THE PUSHPIN PUNDIT

 

 

Nussbaum’s Frontiers of Justice:  Redemption Through Utilitarianism Still Possible

(revised November 26, 2006)

 

 

            The biggest problem with Martha Nussbaum’s “capabilities” approach is that Nussbaum gives absolute priority to improvements below capability thresholds.  As Peter Singer puts it, Nussbaum’s theory “appears to require that if a society has only one member below the minimum entitlement level, it should spend all its resources on bringing that member above the entitlement level before it spends anything at all on raising the welfare level of anyone else, no matter how big a difference the resources could make to everyone else in society.  That, surely, is an absurdity.”  Singer, "Response to Martha Nussbaum" (2002).

            In Frontiers of Justice, Nussbaum does not fully confront this implausible aspect of her theory; she does not fully confront the problem that her theory could require massive welfare losses by people above capability thresholds in order to secure a tiny improvement by a person below a capability threshold.  But fortunately for Nussbaum, she can avoid such implausible results – as long as she adopts a utilitarian policy on tradeoffs below the thresholds.  For in the current social situation, it is not necessary to sacrifice an enormous amount of above-threshold welfare in order to make tiny below-threshold improvements.  There are always some people below capability thresholds who can be helped in a welfare-efficient manner.  This is true even within wealthy societies, and it is especially true if we apply the capabilities approach internationally (which Nussbaum quite properly advocates).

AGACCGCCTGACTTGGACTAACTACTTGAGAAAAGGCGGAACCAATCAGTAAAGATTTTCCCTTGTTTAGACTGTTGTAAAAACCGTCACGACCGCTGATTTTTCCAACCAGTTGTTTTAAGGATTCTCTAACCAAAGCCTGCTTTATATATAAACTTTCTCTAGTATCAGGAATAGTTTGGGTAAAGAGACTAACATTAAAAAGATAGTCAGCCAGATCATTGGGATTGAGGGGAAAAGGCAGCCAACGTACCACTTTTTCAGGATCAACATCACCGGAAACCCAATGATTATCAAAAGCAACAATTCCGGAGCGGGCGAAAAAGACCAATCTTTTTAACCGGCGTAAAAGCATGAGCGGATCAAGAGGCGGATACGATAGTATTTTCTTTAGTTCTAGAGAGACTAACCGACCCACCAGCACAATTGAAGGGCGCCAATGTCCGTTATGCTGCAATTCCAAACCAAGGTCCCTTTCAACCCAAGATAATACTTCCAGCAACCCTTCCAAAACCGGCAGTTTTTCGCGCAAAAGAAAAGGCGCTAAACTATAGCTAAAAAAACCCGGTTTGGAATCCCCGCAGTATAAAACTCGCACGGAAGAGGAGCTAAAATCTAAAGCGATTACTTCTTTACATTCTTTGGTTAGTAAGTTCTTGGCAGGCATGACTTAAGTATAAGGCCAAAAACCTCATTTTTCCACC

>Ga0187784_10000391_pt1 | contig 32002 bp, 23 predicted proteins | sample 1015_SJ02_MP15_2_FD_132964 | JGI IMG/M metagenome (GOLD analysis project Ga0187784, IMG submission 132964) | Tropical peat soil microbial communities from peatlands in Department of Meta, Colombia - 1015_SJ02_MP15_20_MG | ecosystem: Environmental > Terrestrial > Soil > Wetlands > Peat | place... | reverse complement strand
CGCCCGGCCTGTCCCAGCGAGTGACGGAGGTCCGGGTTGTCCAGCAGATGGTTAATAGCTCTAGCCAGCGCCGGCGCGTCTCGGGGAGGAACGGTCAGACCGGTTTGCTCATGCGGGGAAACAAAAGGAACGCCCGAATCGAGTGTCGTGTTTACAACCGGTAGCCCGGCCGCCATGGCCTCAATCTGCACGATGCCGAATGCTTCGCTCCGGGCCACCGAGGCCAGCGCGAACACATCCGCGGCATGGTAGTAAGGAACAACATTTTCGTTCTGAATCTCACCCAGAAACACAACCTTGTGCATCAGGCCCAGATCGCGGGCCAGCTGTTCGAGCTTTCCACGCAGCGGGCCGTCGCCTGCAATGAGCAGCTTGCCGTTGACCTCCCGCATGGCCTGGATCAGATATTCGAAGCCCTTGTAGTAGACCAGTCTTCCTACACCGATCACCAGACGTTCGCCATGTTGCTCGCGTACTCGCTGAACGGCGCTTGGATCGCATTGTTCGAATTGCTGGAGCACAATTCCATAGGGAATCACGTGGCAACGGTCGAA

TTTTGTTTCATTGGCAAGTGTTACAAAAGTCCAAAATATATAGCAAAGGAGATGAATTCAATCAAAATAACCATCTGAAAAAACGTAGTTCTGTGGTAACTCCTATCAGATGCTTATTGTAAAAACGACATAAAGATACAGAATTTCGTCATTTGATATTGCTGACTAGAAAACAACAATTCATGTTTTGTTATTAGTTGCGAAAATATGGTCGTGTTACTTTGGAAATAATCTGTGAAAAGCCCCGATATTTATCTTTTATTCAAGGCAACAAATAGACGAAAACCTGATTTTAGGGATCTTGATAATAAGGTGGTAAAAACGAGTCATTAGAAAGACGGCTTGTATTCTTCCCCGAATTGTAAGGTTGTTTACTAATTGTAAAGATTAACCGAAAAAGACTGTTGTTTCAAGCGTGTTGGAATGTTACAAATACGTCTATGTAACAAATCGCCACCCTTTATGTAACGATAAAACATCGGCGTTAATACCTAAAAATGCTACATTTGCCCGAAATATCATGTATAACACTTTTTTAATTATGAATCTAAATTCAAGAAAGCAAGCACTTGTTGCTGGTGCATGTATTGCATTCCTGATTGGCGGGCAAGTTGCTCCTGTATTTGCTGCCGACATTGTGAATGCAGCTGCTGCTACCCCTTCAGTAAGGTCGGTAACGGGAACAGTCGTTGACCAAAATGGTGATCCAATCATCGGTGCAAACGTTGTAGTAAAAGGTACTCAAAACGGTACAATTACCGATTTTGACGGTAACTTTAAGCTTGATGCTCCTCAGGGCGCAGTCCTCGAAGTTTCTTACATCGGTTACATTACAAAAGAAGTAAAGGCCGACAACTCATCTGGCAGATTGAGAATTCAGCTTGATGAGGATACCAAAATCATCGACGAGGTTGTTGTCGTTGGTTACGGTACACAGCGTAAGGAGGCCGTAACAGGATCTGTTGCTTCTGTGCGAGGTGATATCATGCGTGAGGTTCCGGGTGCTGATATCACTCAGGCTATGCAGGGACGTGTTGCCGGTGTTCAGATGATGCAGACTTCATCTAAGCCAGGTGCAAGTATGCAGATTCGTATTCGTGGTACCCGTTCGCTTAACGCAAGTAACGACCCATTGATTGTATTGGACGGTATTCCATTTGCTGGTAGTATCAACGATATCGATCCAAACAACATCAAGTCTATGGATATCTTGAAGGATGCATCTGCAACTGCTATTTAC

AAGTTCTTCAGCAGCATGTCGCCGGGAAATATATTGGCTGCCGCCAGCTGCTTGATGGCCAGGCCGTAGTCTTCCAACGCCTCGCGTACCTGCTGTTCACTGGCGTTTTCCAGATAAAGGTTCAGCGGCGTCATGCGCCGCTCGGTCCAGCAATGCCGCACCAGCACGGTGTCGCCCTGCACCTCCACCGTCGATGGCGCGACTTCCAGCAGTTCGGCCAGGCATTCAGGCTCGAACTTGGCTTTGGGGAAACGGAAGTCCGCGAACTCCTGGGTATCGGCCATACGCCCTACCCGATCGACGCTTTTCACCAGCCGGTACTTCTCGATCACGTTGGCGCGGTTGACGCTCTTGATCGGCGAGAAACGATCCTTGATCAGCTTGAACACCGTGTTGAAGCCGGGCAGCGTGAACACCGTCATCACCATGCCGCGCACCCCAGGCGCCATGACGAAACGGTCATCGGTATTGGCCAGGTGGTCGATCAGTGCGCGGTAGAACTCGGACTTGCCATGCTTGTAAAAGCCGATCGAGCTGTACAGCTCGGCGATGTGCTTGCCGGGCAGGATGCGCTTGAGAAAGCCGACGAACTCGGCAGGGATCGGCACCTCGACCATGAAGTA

Nussbaum’s theory would be irredeemable if she gave absolute priority to those farthest below capability thresholds.  Her theory would then become a variant of welfare egalitarianism, with all the implausibility of that egalitarian approach (see Chapter 5 of my book Distributive Justice and Disability: Utilitarianism against Egalitarianism).  But Nussbaum does not assign absolute priority to those farthest below capability thresholds; she does not specify how she would make tradeoffs below the thresholds.  While this is a gap in her theory, it is also a door to redemption through utilitarianism.

 

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